Sunday, October 1, 2017

Spooks: The haunting of America : the private use of secret agents

A common politcal fate in America
Jim Hougan's 'Spooks' provides a well written, informative and indeed entertaining exploration of the world of "spooks". America, Hougan maintains, is "haunted" not by ethereal spooks from beyond the grave but the flesh and blood variety, from the underworld where power politics, government, big business and organised crime merge.

Hougan's subtitle addresses the 'private' use of spies. 'Private' is meant to be distinct from 'public' sector spy agencies' like the CIA, FBI etc. Of course, as Hougan demonstrates, telling 'private' from the 'public' in the spookdom is more séance than science. It is this nether region, contrary to his subtitle, that is the real focus of Hougan's book. Apart from Howard Hughes' use of detectives to tail prospective girlfriends, Hougan doesn't really spend any time on "purely private" espionage, for example, industrial espionage or marital snooping.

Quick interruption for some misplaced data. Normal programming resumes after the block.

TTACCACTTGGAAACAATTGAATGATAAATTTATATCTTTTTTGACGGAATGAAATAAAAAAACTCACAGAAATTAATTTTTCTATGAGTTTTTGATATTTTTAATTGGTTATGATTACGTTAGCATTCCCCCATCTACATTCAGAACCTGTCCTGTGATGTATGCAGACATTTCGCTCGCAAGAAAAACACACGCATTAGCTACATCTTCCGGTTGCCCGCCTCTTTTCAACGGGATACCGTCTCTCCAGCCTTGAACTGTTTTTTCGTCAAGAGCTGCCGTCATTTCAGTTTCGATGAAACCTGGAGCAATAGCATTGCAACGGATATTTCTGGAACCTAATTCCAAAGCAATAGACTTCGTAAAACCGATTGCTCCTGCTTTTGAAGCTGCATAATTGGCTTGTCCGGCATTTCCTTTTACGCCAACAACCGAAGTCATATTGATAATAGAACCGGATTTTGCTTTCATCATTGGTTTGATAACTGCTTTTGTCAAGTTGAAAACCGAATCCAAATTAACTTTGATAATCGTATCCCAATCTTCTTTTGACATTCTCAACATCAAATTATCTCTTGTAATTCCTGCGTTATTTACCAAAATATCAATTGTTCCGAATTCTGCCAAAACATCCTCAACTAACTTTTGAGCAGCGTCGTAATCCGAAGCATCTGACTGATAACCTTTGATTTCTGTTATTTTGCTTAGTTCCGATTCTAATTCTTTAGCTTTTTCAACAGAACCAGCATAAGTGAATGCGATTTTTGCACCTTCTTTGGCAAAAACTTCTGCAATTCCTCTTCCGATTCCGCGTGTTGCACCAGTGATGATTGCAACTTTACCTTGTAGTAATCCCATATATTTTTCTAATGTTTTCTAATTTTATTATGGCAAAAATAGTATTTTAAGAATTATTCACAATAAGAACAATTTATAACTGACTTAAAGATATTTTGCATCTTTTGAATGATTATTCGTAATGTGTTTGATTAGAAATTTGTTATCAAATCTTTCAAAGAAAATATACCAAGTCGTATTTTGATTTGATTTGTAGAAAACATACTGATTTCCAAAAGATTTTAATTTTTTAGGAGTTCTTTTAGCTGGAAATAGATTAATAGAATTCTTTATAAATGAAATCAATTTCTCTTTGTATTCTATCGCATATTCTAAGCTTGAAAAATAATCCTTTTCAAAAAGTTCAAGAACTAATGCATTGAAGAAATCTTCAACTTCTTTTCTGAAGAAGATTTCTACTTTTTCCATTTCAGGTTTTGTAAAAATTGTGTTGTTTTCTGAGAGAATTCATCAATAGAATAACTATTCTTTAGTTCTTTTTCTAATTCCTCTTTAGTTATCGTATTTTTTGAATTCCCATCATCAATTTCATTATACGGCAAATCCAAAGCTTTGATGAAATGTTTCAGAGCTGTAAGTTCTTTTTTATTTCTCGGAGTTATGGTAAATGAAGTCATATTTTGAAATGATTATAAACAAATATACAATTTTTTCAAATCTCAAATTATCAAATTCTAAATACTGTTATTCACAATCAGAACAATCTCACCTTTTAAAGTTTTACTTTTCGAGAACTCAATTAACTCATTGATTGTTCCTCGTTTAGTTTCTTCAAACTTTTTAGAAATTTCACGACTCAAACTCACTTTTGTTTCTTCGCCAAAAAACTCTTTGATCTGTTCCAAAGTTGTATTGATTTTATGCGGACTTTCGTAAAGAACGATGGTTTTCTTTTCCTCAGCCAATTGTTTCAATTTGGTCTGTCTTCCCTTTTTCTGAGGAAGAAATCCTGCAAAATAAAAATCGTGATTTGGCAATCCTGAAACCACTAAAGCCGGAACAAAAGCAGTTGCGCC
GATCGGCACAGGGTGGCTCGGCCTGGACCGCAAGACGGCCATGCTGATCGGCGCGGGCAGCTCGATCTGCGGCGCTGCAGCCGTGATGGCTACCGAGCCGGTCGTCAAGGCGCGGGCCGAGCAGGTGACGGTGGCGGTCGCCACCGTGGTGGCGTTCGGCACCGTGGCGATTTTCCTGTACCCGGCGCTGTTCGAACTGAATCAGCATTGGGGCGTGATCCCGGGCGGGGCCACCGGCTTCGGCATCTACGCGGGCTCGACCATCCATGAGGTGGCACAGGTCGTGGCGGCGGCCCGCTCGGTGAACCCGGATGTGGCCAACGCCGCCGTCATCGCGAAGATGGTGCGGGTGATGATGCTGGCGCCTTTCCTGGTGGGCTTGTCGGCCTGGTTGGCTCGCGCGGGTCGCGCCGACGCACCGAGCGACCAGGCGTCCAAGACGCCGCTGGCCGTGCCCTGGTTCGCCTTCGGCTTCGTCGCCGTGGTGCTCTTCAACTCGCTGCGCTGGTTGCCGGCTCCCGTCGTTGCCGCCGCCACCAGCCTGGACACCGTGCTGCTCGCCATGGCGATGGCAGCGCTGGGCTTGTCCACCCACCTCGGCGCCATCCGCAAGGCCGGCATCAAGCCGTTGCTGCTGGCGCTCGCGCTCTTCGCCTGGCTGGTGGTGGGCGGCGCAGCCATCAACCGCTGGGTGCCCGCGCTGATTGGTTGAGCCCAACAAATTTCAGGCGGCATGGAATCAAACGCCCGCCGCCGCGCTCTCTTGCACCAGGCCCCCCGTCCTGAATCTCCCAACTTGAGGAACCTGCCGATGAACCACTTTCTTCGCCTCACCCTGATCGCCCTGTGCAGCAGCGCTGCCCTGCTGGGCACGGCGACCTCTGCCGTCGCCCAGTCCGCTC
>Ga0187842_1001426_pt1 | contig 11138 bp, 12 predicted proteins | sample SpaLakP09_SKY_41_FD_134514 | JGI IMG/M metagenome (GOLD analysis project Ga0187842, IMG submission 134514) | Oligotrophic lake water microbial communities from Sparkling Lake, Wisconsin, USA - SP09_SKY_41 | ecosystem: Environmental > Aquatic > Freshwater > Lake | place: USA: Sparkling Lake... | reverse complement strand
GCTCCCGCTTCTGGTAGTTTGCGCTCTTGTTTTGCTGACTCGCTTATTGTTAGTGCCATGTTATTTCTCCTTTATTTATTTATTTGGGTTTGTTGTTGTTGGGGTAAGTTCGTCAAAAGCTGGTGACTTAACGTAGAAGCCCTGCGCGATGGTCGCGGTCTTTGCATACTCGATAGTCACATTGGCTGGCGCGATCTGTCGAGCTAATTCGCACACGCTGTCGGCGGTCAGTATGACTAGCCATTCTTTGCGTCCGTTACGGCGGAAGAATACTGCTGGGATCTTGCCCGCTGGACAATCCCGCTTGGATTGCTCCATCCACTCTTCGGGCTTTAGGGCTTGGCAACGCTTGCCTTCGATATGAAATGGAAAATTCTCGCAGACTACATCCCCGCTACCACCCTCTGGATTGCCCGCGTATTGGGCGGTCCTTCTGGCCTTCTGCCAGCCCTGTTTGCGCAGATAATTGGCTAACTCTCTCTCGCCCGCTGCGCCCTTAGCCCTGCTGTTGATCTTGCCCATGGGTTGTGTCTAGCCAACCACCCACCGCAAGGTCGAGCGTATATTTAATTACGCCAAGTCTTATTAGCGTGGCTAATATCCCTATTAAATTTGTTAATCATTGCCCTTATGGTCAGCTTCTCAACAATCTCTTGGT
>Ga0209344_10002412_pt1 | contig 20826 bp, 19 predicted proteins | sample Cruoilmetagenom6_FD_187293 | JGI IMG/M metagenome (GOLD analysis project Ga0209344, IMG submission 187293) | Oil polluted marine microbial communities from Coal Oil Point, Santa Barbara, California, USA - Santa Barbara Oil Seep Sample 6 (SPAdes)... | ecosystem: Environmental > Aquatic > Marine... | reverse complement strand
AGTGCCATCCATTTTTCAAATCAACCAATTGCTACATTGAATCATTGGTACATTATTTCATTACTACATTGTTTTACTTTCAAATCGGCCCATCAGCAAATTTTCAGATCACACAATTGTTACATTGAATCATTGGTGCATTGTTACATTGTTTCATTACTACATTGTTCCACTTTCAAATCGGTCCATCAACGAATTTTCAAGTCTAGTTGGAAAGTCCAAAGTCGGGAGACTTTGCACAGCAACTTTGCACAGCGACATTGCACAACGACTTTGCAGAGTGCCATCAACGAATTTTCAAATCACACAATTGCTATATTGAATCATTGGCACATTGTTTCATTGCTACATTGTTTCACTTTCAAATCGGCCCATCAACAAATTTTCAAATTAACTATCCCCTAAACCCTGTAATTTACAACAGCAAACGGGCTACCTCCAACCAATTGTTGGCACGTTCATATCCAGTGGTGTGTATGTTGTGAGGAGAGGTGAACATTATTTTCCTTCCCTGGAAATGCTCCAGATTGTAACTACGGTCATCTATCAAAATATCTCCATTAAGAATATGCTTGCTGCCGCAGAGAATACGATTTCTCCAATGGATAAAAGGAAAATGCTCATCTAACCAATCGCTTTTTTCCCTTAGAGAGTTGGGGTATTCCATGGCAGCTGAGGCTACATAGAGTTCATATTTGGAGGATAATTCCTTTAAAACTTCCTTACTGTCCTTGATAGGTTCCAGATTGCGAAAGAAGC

Hougan, who is also the author of "Secret Agenda", one of the key books of the Watergate revisionist movement, spent four years investigating and interviewing real spooks. So this is real journalism, indeed history, and not just a kennel of pet conspiracy theories.

Of course, and I am sure Hougan would agree, disentangling threads, most of which were deliberately hidden or obscured to begin with, is inherently difficult and error prone. This is perhaps the real reason why mainstream scholars reflexively reject 'conspiracy theories'. To prove or disprove them, and to have all that verified, requires too much work and there is a high probability that the investigator will return nothing more than questions. This is hardly an ideal outcome for the investigator but it is, after all, what the instigator had in mind.

Spooks, published in 1978, is constructed like a good spy novel. .... Each chapter is a 'case study' and each case is linked to subsequent chapters.

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